gen_op = crbm.predict(gen_cond, gen_init, 2) # 2 stands for the number of gibbs sampling iterations

for f in range(TIMESTEPS):
gen_sample.append(np.reshape(visible_data[gen_init_frame+f], [1, num_vis]))

print('Generating %d frames: '%(num_gen))

for f in range(num_gen):
initcond = np.asarray([gen_sample[s] for s in range(f,f+TIMESTEPS)]).ravel()

initframes = gen_sample[f+TIMESTEPS-1]

feed = {gen_cond: np.reshape(initcond, [1,num_cond]).astype(np.float32),
gen_init: initframes }

s, h = sess.run(gen_op, feed_dict=feed)

gen_sample.append(s)
gen_hidden.append(h)

gen_sample = np.reshape(np.asarray(gen_sample), [num_gen+TIMESTEPS,num_vis])
gen_hidden = np.reshape(np.asarray(gen_hidden), [num_gen,num_hid])

gen_sample = gen_sample * data_std + data_mean

return gen_sample, gen_hidden



Finally, we are ready to run everything and see the results:



In [15]:

sess = tf.Session()
sess.run(tf.global_variables_initializer())

#     gen_sample, gen_hidden = generate(crbm, num_gen=70)
#     fig = plt.figure(figsize=(12, 3))
#     _ = plt.plot(gen_sample)
#     display.display(fig)

for epoch in range(training_epochs):

if epoch < 5: # for the first 5 epochs, we use a momentum coeficient of 0
epoch_momentum = 0
else: # once the training is stablized, we use a momentum coeficient of 0.9
epoch_momentum = 0.9

for batch_i in range(n_batches):
# Get just minibatch amount of data
idxs_i = batch_idxs[batch_i * batch_size:(batch_i + 1) * batch_size]

feed = {batch_vis_data: visible_data[idxs_i],
batch_cond_data: condition_data[idxs_i],
momentum: epoch_momentum}

# Run the training step
sess.run(train_op, feed_dict=feed)

reconstruction_cost = sess.run(xentropy_rec_cost, feed_dict=feed)

print('Epoch %i / %i | Reconstruction Cost = %f'%
(epoch+1, training_epochs, reconstruction_cost))




Epoch 1 / 30 | Reconstruction Cost = -3.123559
Epoch 2 / 30 | Reconstruction Cost = -3.101495
Epoch 3 / 30 | Reconstruction Cost = -3.107217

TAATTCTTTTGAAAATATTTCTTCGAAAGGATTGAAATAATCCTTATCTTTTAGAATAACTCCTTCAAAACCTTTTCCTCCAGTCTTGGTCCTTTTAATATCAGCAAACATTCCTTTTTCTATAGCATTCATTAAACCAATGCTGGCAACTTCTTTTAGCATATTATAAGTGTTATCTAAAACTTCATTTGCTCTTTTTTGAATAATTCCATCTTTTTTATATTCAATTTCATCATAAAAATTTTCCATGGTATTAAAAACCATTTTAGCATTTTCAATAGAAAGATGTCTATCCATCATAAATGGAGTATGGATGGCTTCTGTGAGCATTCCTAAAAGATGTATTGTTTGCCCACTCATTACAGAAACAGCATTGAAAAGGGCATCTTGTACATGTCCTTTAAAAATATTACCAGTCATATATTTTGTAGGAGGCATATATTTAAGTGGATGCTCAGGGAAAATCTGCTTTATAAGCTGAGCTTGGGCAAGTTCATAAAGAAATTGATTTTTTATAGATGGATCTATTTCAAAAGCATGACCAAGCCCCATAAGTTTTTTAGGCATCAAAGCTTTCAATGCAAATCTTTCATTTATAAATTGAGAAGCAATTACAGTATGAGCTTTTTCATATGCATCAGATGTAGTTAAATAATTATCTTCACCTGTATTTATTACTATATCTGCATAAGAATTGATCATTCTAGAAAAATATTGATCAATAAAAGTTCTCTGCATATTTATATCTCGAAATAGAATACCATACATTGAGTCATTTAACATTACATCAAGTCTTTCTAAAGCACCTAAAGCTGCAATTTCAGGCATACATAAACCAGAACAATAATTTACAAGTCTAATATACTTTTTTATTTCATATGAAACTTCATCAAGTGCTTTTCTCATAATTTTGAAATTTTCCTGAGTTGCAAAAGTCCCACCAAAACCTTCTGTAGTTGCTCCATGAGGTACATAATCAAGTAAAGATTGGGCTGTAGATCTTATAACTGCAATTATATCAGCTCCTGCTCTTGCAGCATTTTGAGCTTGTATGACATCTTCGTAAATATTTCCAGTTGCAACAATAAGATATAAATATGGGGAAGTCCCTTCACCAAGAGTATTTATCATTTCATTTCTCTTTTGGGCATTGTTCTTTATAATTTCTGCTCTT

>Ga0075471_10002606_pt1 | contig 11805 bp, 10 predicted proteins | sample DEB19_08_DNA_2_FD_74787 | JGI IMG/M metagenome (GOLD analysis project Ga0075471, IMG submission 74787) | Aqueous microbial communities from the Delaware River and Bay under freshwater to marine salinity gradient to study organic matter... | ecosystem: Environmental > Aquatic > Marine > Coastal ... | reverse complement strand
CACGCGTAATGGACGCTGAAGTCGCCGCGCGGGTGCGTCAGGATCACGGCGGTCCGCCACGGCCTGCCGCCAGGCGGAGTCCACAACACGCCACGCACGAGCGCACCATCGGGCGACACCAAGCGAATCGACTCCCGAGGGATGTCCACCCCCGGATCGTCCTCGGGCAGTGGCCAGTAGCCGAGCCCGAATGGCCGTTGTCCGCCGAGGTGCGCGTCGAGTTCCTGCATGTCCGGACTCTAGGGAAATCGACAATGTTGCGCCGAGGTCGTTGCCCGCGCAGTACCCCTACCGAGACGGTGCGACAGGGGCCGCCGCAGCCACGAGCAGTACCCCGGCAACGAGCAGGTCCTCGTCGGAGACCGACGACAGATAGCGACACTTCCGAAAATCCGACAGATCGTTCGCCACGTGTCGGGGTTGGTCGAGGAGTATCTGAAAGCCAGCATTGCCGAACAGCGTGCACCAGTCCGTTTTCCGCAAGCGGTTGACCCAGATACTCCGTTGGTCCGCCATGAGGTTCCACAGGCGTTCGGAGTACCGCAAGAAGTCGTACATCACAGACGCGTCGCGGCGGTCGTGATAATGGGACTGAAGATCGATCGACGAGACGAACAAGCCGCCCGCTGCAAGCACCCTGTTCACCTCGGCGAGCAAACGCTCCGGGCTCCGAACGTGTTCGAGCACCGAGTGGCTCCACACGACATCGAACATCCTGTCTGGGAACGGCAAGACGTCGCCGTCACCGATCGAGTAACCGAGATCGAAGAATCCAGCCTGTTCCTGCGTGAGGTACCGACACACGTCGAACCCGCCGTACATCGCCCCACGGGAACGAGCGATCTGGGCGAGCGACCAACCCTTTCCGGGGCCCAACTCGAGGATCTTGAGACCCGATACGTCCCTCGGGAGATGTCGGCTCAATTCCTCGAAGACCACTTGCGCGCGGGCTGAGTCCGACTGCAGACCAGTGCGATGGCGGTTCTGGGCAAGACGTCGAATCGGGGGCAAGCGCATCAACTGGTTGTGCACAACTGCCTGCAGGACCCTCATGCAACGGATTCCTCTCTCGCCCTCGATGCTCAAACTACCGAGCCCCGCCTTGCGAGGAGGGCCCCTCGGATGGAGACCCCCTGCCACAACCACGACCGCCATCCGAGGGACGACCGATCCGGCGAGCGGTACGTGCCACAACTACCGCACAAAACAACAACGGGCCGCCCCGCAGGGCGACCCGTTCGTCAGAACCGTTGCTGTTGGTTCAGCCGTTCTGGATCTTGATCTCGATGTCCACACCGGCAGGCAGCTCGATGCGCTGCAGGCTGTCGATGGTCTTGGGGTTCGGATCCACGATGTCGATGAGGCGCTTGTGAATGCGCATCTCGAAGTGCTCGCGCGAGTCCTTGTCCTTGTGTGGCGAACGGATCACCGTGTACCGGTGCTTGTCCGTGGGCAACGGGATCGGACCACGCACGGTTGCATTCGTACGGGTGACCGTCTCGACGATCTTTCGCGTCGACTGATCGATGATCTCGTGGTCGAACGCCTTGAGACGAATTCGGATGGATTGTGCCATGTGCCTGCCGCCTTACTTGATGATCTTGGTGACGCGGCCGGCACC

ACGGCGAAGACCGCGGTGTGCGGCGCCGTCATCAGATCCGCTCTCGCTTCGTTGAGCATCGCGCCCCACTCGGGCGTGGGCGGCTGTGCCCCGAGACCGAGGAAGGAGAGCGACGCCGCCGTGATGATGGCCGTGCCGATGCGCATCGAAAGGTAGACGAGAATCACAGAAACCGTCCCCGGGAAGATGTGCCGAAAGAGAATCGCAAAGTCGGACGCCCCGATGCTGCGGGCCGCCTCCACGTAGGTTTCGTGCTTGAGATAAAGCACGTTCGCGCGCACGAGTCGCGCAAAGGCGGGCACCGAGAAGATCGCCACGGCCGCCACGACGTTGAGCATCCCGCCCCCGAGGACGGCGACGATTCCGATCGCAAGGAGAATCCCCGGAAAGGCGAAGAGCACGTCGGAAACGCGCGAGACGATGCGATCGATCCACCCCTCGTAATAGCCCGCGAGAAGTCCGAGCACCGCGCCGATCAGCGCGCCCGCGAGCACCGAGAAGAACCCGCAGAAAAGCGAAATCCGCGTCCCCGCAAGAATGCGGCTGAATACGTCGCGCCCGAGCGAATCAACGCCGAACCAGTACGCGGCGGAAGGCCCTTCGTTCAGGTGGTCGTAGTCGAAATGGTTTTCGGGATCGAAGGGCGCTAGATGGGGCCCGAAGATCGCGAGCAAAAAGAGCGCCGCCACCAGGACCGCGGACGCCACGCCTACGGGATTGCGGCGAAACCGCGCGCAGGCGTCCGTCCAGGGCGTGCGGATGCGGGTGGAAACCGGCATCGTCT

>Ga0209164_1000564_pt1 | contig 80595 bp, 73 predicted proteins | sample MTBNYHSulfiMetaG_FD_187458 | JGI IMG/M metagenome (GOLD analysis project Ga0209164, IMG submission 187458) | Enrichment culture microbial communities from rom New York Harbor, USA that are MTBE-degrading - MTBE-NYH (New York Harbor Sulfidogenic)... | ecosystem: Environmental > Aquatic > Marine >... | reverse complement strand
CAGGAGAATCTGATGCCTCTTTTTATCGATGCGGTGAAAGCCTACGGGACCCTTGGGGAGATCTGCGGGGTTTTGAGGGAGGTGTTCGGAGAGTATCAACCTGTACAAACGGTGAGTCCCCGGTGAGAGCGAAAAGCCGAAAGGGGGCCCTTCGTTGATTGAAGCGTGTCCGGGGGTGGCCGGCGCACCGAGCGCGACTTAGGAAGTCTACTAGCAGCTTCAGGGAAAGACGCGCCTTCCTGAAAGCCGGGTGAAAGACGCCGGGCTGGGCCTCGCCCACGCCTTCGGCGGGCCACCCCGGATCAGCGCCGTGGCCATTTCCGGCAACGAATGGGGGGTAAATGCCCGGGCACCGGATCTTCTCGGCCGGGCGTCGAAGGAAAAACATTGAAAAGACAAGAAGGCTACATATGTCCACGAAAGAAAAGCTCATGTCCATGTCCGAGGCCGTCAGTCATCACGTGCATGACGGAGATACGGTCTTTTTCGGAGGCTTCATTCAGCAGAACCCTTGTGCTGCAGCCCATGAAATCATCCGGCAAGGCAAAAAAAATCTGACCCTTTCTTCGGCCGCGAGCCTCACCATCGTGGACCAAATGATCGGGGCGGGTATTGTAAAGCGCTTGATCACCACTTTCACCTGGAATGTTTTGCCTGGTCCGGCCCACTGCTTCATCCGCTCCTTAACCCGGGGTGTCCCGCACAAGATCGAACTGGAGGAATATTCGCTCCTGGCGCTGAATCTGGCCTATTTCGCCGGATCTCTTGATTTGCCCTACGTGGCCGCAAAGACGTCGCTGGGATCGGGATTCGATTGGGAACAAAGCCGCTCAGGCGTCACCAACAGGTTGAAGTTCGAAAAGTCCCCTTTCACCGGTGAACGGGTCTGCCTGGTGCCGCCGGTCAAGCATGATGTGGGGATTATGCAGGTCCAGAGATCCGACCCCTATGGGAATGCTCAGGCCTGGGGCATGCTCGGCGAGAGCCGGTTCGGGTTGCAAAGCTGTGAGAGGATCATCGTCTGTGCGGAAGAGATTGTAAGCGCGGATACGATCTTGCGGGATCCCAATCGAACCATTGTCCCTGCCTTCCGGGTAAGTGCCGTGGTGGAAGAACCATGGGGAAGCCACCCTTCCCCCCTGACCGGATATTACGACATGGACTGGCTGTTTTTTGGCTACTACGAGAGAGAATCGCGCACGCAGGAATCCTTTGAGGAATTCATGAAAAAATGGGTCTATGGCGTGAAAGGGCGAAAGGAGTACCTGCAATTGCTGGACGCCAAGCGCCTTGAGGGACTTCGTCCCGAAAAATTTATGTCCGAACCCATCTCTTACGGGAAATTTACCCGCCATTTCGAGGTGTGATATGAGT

Epoch 4 / 30 | Reconstruction Cost = -3.098005
Epoch 5 / 30 | Reconstruction Cost = -3.081172
Epoch 6 / 30 | Reconstruction Cost = -3.102014
Epoch 7 / 30 | Reconstruction Cost = -3.095633
Epoch 8 / 30 | Reconstruction Cost = -3.092236
Epoch 9 / 30 | Reconstruction Cost = -3.066589
Epoch 10 / 30 | Reconstruction Cost = -3.072362
Epoch 11 / 30 | Reconstruction Cost = -3.087117
Epoch 12 / 30 | Reconstruction Cost = -3.111628
Epoch 13 / 30 | Reconstruction Cost = -3.084620
Epoch 14 / 30 | Reconstruction Cost = -3.083101
Epoch 15 / 30 | Reconstruction Cost = -3.081064
Epoch 16 / 30 | Reconstruction Cost = -3.088945
Epoch 17 / 30 | Reconstruction Cost = -3.074577
Epoch 18 / 30 | Reconstruction Cost = -3.080325
Epoch 19 / 30 | Reconstruction Cost = -3.092590
Epoch 20 / 30 | Reconstruction Cost = -3.034990
Epoch 21 / 30 | Reconstruction Cost = -3.101673
Epoch 22 / 30 | Reconstruction Cost = -3.055692
Epoch 23 / 30 | Reconstruction Cost = -3.091940
Epoch 24 / 30 | Reconstruction Cost = -3.095356
Epoch 25 / 30 | Reconstruction Cost = -3.073043
Epoch 26 / 30 | Reconstruction Cost = -3.041471
Epoch 27 / 30 | Reconstruction Cost = -3.094212
Epoch 28 / 30 | Reconstruction Cost = -3.059173
Epoch 29 / 30 | Reconstruction Cost = -3.097683
Epoch 30 / 30 | Reconstruction Cost = -3.059448




In [16]:

gen_sample, gen_hidden = generate(crbm, num_gen=70)

fig = plt.figure(figsize=(12, 0.5))
_= plt.imshow(gen_hidden.T, cmap='gray', interpolation='nearest', aspect='auto')
plt.title('Hidden Units Activities')

fig = plt.figure(figsize=(12, 3))
_ = plt.plot(gen_sample)
plt.title('The Generated Timeseries')
plt.xlim(0,73)

sess.close()




Generating 70 frames:




In [ ]: